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Utah Jews enter High Holy Days with high-minded goals: to better themselves and the world

09/05/2021 08:43:51 PM

Sep5

Bob Mims

Listen carefully during the daylight hours of Tuesday and Wednesday, and you may hear the blasts of the shofar rising from synagogues along the Wasatch Front.

From a twisted ram’s horn come tones both alarming and plaintive, at the same time triumphant and hauntingly like the sobs of a lost child for its mother: This is Rosh Hashana, the Jewish new year, which begins Monday evening — a two-day observance as rich in millennia-old traditions as it is in how 21st-century Jews in Utah and across the planet understand and experience the holiday.

“Rosh Hashana has so many different meanings to it,” Rabbi Samuel Spector of Salt Lake City’s Congregation Kol Ami acknowledges. “In Judaism, we say that this was the day that God created humankind. There is a big focus during Rosh Hashana on togetherness, on seeing the holiness and humanity and one another, and in coming together as a community.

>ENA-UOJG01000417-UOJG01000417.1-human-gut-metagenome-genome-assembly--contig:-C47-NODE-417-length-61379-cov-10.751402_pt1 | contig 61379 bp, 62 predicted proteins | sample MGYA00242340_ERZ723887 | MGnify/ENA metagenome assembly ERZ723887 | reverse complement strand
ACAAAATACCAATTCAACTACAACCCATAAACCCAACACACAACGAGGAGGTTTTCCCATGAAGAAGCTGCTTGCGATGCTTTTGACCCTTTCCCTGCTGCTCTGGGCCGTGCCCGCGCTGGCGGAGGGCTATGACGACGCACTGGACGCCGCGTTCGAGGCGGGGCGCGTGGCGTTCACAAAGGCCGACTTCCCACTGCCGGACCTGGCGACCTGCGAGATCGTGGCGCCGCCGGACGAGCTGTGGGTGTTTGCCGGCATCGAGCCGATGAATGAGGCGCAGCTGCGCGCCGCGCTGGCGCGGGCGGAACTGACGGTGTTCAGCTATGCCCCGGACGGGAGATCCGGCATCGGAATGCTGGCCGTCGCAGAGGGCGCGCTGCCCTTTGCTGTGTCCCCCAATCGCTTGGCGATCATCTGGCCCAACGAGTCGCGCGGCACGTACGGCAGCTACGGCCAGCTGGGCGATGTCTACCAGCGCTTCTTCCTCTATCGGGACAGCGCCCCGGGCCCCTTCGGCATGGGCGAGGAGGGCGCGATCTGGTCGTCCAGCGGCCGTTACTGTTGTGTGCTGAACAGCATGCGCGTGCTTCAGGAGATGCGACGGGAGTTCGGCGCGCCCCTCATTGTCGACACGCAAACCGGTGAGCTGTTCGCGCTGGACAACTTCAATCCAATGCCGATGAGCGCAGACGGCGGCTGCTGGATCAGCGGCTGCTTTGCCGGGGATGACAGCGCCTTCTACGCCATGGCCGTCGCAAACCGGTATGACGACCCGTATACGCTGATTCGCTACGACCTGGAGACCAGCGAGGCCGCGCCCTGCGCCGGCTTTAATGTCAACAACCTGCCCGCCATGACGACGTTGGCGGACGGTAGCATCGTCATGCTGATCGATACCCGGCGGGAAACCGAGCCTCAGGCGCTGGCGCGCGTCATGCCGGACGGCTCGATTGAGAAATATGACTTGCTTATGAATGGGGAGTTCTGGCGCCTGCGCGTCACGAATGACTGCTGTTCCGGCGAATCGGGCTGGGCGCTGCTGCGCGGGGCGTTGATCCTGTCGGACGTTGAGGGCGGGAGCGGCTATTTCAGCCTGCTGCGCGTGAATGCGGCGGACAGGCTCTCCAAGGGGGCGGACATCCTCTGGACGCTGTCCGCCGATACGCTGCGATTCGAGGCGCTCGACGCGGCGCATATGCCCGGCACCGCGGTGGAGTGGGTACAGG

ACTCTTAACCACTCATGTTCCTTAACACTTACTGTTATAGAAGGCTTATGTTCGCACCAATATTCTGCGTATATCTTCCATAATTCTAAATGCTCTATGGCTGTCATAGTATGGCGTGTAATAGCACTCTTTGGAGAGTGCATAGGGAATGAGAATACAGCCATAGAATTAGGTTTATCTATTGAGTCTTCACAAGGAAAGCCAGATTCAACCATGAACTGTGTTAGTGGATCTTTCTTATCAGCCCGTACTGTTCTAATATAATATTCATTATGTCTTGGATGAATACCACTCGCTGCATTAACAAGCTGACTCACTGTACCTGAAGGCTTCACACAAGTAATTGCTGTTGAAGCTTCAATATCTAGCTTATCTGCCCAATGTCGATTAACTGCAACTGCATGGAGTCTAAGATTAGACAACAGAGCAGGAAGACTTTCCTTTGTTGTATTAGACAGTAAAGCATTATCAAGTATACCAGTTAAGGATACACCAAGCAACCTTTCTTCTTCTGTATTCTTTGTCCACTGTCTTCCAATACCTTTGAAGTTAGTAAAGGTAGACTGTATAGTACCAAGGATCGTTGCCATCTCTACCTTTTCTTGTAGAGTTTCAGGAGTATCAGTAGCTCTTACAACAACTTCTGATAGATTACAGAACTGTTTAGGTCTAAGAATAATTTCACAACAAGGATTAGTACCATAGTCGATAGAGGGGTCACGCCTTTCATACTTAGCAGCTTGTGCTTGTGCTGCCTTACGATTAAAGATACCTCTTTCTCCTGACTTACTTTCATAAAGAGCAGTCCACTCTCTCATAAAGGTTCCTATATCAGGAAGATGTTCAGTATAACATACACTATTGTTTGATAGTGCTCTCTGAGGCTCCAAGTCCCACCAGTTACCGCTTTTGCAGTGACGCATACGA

“It’s a time for us to really reset. Ten days later is Yom Kippur, the Day of Atonement,” Spector says. “We learn that, leading up to Yom Kippur, we are supposed to do an accounting of our souls and think about how we can be better, how we can both make our world better and be better ourselves, and make our world better in the new year.”

Last year, COVID-19 restrictions truncated — and in some cases canceled — the in-person celebrations of Rosh Hashana as well as other Jewish holidays. Pandemic fears have eased enough this year to allow a measured return to more traditional congregational gatherings, though vaccinations, masks and social distancing — along with livestreaming of services — will once more be offered to worshippers.

At Kol Ami, 2425 E. Heritage Way (2760 South), proof of vaccination will be necessary for attendees 12 years and older, with masks required for all ages 3 and above.

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Tue, October 26 2021 20 Cheshvan 5782